Prime Minister of Sri Lanka

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Prime Minister of Sri Lanka
ශ්‍රී ලංකා අග්‍රාමාත්‍ය
இலங்கை பிரதமர்
Emblem of Sri Lanka.svg
Flag of Sri Lanka.svg
R Wickremasinghe.jpg
Incumbent
Ranil Wickremesinghe

since 9 January 2015
Style Mr. Prime Minister
(Informal)
The Honourable
(Formal and diplomatic)
Member of Cabinet
National Security Council
Parliament
Reports to Parliament
Residence Temple Trees
Seat Sri Jayawardenapura Kotte
Nominator Parliament of Sri Lanka
Appointer President of Sri Lanka
Term length Five years
Constituting instrument Constitution of the Democratic Socialist Republic of Sri Lanka
Precursor Leader of the House, State Council of Ceylon
Inaugural holder Don Stephen Senanayake
Formation 14 October 1947; 70 years ago (1947-10-14)
Succession First in the
presidential line of succession
Salary LKR 858,000 annually (2016)[1][2]
Website Prime Minister's Office
Coat of arms of Sri Lanka, showing a lion holding a sword in its right forepaw surrounded by a ring made from blue lotus petals which is placed on top of a grain vase sprouting rice grains to encircle it. A Dharmacakra is on the top while a sun and moon are at the bottom on each side of the vase.
This article is part of a series on the
politics and government of
Sri Lanka

The Prime Minister of the Democratic Socialist Republic of Sri Lanka (Sinhalese: ශ්‍රී ලංකා අග්‍රාමාත්‍ය Sri Lanka Agramathya; Tamil: இலங்கை பிரதமர்) is the most senior member of parliament in the cabinet of ministers in Sri Lanka which is collectively accountable for their policies and actions to parliament. The President is both head of state and head of government in Sri Lanka. Since 1978, most prime ministers have served as mere deputies to the executive presidency, while at times served as the de-facto head of government. The current holder of the office, Ranil Wickremesinghe, leader of the United National Party, was appointed by Maithripala Sirisena on 9 January 2015. This was the third time that Wickramasinghe was appointed Prime Minister of Sri Lanka.

Appointment[edit]

The president will appoint a member of parliament as prime minister, who in the President’s opinion, "is most likely to command the confidence of Parliament". The prime minister will continue to hold office throughout the period during which the cabinet of ministers continues to function under the provisions of the constitution unless he/she resigns from the post or ceases to be a member of parliament.[3]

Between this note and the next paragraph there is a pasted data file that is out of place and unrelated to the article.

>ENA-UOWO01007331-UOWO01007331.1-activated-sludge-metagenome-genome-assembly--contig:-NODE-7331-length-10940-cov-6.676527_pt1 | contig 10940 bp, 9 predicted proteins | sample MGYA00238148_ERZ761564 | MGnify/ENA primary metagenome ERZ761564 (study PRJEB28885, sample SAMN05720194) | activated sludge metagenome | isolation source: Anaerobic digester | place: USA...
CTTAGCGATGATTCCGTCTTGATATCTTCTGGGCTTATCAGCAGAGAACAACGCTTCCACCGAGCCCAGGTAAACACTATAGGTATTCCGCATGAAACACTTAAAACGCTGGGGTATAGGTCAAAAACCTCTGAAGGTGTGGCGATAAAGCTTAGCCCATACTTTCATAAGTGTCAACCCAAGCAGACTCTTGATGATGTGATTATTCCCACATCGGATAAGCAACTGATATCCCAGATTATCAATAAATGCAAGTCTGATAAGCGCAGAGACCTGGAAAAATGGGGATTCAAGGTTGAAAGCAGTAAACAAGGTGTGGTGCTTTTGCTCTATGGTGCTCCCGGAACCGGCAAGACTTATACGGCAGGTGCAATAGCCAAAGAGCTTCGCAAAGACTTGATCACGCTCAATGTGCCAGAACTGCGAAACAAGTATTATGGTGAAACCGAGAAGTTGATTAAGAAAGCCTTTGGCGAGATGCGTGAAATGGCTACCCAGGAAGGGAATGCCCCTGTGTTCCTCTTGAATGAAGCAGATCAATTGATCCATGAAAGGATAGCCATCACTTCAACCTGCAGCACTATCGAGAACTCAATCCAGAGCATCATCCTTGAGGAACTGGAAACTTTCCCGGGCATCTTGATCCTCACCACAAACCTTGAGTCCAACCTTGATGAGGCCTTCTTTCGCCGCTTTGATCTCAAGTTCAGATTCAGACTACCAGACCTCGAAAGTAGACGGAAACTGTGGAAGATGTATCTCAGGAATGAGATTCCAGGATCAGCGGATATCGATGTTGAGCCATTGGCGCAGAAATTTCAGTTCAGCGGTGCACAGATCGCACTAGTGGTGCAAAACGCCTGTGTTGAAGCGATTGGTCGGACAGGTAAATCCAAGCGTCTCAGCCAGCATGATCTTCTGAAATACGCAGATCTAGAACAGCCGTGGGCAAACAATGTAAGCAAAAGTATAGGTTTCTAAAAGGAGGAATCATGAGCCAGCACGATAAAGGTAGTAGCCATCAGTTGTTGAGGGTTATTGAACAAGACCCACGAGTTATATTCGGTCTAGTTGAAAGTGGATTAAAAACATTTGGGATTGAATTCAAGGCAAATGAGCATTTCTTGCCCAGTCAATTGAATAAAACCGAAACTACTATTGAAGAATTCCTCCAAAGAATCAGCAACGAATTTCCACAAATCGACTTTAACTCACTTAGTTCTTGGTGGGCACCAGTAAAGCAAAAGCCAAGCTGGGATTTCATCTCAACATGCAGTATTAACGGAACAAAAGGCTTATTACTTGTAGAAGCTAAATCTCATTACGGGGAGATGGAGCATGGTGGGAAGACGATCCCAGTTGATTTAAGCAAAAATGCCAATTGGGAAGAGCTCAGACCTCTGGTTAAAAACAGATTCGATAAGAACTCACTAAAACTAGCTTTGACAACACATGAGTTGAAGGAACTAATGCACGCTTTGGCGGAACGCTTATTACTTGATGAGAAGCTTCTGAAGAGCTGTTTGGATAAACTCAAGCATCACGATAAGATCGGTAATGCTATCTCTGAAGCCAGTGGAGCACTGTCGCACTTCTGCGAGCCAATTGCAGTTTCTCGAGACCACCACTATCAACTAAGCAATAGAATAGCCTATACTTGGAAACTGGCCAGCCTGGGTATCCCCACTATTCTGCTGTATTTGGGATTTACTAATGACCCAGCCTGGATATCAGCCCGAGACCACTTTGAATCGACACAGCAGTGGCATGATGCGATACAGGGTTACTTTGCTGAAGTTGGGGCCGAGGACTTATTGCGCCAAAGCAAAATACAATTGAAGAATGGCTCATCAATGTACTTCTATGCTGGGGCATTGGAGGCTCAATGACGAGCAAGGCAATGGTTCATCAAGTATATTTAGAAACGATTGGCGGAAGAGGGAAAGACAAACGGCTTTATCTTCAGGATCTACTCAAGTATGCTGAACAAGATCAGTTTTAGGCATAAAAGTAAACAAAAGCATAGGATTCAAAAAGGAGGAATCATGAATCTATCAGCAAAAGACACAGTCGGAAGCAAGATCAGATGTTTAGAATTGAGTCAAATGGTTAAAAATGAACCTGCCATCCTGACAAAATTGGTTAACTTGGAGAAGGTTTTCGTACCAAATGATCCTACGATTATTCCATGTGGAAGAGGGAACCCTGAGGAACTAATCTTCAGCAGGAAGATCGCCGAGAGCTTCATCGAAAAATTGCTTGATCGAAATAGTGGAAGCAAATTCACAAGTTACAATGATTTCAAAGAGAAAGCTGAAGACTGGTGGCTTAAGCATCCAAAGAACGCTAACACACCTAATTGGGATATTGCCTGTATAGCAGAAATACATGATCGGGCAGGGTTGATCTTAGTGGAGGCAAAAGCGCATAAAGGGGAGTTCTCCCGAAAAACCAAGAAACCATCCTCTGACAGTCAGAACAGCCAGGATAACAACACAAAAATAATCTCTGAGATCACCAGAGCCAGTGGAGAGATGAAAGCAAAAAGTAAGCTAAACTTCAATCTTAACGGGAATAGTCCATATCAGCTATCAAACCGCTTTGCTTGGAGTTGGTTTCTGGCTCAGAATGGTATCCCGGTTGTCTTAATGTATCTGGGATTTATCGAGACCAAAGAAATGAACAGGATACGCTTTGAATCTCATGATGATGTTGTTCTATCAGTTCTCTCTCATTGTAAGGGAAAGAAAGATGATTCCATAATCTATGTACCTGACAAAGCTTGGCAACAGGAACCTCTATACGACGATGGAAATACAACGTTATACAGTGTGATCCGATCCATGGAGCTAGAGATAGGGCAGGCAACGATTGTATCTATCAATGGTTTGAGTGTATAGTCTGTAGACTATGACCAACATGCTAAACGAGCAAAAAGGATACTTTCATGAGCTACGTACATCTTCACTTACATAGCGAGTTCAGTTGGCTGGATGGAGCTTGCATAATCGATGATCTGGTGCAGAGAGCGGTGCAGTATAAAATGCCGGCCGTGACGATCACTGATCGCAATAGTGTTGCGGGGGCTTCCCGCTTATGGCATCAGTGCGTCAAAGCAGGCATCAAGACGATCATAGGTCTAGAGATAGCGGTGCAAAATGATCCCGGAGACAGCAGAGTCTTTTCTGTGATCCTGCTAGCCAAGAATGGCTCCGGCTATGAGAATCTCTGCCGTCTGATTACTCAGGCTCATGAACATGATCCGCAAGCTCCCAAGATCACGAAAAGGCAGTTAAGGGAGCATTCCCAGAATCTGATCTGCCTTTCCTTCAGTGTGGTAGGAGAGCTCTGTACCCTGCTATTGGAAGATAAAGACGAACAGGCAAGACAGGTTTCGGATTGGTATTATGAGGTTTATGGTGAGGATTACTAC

Powers and role[edit]

The prime minister is the second in the order of precedence after the president. The prime minister would be a member of the constitutional council, National Security Council and the senior most member cabinet of ministers after the president who is the head of the cabinet.

Since 1978, the prime minister is no longer the head of government and would serve as the deputy to the president if both are from the same political party. In certain occasions, when the president is not from the majority party in parliament or a national government is formed, the prime minister would be appointed from a party different to the president. In such a situations the prime minister would serve as the de-facto head of government.[3]

Principal adviser to the president[edit]

By the constitution, the Prime Minister holds formal power to advise the president on:

  • Appoint, dismiss, or accept the resignation of cabinet and non-cabinet ministers.[3]
  • The number of cabinet ministers and their subjects.[3]

Presidential succession[edit]

As per the constitution, if the office of president becomes vacant, the prime minister would "act in the office of President during the period between the occurrence of such vacancy and the assumption of office by the new President and shall appoint one of the other Ministers of the Cabinet to act in the office of Prime Minister". In such as situation, the office of Prime Minister is vacant or the prime minister is unable to act, the Speaker shall act in the office of President.[3]

The president may appoint the prime minister to exercise, perform and discharge the powers, duties and functions of the office of President for a period during the president is unable to exercise, perform and discharge the powers, duties and functions of his office due to illness, absence from Sri Lanka or any other cause.[3]

Privileges of office[edit]

Salary[edit]

The Prime Minister would receive a salary (as of 2016) of LKR 858,000 annually paid from the Prime Minister's Office.

Official residence and office[edit]

The official residence of the prime minister is the Prime Minister's House most commonly referred to as Temple Trees. The Prime Minister's Office is located on Sir Ernest de Silva Mawatha (formerly known as Flower Road) in Colombo.